re his boyhood had drawn its romantic inspiration.
His imagination was colored and imbued with the light of the shadowy past, and was richly stored with the unreal but life-like creations which the genius of Shakespeare and Scott had evoked from the ideal world.
He had lingered spellbound, among the scenes of mediaeval chivalry.
His spirit had dwelt, until almost naturalized, in the mystic dreamland they peopled—among paladins and crusaders and Knights Templar; with Monmouth and Percy—with Bois-Gilbert and Ivanhoe, and the bold McGregor——with the cavaliers of Rupert, and the iron enthusiasts of Fairfax.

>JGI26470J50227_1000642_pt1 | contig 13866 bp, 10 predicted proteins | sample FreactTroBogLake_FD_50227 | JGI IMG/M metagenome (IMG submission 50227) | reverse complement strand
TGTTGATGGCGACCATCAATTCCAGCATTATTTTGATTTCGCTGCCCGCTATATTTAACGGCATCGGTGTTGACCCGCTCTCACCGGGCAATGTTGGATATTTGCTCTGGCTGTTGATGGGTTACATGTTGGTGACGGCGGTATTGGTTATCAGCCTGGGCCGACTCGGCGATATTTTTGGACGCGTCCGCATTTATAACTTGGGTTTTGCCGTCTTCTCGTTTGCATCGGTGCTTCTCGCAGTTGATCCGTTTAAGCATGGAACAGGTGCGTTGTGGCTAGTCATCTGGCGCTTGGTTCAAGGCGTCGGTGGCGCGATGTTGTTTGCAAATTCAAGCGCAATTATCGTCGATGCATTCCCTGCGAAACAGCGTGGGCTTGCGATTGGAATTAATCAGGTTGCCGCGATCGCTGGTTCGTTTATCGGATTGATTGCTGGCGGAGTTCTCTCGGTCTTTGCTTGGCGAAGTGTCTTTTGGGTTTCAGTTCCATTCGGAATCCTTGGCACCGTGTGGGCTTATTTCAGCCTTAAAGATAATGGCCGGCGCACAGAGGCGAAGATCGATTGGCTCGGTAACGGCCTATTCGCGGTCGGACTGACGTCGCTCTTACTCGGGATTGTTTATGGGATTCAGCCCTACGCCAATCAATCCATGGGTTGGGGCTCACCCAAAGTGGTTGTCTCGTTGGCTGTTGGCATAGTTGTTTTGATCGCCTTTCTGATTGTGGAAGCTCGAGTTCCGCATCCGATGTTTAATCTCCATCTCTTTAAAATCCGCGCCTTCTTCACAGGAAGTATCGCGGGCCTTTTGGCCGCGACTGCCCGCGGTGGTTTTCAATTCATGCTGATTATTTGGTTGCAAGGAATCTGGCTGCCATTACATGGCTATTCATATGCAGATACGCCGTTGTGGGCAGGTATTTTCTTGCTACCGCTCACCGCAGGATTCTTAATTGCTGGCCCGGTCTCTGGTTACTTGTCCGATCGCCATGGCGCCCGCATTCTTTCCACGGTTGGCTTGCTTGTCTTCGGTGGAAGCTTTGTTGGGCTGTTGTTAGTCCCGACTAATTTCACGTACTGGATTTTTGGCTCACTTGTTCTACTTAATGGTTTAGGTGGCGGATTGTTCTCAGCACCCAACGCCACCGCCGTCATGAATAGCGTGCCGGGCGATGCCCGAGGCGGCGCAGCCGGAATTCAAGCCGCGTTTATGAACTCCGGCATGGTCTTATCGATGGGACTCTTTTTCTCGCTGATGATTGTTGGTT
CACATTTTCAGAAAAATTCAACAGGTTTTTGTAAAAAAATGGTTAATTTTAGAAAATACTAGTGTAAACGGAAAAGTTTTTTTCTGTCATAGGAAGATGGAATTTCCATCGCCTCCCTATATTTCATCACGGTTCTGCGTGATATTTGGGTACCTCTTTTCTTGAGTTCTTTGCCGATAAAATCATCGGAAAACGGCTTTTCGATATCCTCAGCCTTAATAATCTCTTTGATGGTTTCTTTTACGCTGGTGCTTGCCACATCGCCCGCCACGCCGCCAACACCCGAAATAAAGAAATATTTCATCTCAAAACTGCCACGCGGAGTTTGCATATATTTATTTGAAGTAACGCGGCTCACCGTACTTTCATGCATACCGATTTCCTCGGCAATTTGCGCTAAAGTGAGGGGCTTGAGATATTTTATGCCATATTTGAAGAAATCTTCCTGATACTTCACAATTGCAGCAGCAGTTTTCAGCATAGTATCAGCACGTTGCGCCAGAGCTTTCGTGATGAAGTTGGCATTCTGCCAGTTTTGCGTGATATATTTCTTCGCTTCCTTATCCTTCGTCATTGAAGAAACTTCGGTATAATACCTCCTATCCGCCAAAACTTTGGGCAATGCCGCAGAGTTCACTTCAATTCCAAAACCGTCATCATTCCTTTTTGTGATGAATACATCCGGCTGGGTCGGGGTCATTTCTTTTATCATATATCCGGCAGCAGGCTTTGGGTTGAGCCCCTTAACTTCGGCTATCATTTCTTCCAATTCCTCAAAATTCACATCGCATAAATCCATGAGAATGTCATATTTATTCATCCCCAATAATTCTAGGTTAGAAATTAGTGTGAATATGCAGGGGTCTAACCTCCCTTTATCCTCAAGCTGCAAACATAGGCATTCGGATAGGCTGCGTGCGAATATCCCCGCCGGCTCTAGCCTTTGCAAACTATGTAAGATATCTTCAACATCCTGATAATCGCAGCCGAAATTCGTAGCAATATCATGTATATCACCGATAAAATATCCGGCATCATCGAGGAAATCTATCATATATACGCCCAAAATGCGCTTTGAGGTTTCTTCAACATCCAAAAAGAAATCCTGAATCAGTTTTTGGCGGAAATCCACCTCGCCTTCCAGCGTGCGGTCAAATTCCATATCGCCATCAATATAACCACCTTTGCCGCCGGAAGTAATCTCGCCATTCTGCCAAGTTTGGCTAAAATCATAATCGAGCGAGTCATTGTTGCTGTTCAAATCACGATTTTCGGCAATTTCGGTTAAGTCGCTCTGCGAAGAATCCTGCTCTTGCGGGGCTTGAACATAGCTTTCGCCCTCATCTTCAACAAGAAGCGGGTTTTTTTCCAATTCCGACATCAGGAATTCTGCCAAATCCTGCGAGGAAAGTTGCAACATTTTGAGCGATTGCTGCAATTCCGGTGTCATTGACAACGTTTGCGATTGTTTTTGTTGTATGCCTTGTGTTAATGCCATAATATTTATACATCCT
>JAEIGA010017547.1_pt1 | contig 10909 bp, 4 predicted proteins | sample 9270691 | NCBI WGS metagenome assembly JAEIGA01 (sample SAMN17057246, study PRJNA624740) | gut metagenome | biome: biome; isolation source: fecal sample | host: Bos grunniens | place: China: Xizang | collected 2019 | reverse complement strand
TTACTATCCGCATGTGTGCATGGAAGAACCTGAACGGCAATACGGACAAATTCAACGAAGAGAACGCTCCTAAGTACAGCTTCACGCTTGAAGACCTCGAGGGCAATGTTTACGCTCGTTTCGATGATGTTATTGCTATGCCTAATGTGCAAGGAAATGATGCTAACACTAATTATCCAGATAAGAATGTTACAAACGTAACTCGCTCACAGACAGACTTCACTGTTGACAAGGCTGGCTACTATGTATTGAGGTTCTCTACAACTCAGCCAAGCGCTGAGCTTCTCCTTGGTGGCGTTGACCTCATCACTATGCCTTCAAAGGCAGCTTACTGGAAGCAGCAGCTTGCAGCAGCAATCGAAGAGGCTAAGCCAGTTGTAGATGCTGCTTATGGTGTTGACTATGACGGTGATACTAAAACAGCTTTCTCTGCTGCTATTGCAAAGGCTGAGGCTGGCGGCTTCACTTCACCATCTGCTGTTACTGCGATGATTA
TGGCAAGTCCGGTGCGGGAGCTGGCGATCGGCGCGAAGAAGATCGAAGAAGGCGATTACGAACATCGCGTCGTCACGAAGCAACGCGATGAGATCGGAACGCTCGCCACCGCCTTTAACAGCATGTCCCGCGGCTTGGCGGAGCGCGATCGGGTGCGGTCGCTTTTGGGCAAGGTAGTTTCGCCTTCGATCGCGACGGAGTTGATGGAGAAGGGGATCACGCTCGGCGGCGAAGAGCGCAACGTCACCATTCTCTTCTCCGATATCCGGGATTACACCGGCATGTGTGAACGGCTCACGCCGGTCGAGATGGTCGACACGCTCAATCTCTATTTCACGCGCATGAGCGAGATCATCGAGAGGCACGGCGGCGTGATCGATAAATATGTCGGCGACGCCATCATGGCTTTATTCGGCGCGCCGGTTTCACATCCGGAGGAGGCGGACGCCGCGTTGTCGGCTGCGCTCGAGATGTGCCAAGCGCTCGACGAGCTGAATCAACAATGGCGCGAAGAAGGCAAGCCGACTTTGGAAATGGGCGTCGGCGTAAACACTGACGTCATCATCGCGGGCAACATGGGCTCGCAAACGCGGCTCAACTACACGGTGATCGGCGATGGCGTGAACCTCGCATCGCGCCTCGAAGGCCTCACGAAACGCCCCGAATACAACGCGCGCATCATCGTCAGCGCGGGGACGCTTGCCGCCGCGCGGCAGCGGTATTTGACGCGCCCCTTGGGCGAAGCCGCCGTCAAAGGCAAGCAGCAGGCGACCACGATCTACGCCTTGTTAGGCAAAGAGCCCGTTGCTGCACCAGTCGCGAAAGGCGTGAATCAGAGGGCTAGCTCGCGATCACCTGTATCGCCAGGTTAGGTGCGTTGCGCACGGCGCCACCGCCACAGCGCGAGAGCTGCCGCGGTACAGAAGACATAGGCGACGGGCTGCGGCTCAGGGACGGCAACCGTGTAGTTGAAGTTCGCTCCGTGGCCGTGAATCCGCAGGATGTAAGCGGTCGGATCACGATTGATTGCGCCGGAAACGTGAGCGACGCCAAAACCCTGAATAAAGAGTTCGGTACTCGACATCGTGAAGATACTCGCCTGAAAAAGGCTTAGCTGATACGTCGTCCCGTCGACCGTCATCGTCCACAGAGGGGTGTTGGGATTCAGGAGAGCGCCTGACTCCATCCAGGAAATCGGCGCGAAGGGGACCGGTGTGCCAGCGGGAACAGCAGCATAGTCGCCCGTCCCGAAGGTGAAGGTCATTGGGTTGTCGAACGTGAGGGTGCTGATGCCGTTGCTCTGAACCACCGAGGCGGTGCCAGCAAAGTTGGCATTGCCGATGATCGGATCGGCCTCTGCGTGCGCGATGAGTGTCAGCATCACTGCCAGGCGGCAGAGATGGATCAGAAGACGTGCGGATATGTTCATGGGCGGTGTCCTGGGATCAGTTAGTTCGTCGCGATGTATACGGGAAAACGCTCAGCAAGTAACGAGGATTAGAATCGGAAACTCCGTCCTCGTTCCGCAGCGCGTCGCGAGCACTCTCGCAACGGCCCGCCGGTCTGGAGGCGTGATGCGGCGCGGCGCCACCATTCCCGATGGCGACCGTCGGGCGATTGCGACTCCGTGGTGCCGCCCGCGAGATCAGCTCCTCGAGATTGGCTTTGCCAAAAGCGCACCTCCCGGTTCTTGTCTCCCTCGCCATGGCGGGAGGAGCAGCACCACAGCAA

As Judge Bullard remarks of him, he had the talent of an Italian improvisatore, and could speak the thoughts of poetry with the inspiration of oratory, and in the tones of music.
The fluency of his speech was unbroken—no syllable unpronounced—not a ripple on the smooth and brilliant tide.
Probably he never hesitated for a word in his life.
His diction adapted itself without